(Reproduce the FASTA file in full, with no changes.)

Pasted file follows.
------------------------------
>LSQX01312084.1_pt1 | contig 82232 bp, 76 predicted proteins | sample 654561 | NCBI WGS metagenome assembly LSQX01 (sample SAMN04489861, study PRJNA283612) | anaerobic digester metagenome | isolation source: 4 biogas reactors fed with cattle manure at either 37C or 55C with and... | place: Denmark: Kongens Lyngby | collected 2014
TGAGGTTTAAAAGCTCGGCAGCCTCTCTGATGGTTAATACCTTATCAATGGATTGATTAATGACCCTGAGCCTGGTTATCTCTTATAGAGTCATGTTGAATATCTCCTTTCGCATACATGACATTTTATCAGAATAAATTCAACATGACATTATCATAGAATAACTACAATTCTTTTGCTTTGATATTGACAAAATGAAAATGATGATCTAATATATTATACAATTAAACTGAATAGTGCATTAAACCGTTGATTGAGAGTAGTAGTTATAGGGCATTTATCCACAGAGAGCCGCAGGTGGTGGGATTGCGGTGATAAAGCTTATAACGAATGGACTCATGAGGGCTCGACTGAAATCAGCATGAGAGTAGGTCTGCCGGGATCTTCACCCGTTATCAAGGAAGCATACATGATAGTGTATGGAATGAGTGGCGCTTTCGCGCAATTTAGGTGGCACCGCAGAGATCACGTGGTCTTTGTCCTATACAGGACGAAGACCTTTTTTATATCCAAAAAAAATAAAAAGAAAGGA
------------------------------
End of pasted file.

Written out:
>LSQX01312084.1_pt1 | contig 82232 bp, 76 predicted proteins | sample 654561 | NCBI WGS metagenome assembly LSQX01 (sample SAMN04489861, study PRJNA283612) | anaerobic digester metagenome | isolation source: 4 biogas reactors fed with cattle manure at either 37C or 55C with and... | place: Denmark: Kongens Lyngby | collected 2014
TGAGGTTTAAAAGCTCGGCAGCCTCTCTGATGGTTAATACCTTATCAATGGATTGATTAATGACCCTGAGCCTGGTTATCTCTTATAGAGTCATGTTGAATATCTCCTTTCGCATACATGACATTTTATCAGAATAAATTCAACATGACATTATCATAGAATAACTACAATTCTTTTGCTTTGATATTGACAAAATGAAAATGATGATCTAATATATTATACAATTAAACTGAATAGTGCATTAAACCGTTGATTGAGAGTAGTAGTTATAGGGCATTTATCCACAGAGAGCCGCAGGTGGTGGGATTGCGGTGATAAAGCTTATAACGAATGGACTCATGAGGGCTCGACTGAAATCAGCATGAGAGTAGGTCTGCCGGGATCTTCACCCGTTATCAAGGAAGCATACATGATAGTGTATGGAATGAGTGGCGCTTTCGCGCAATTTAGGTGGCACCGCAGAGATCACGTGGTCTTTGTCCTATACAGGACGAAGACCTTTTTTATATCCAAAAAAAATAAAAAGAAAGGA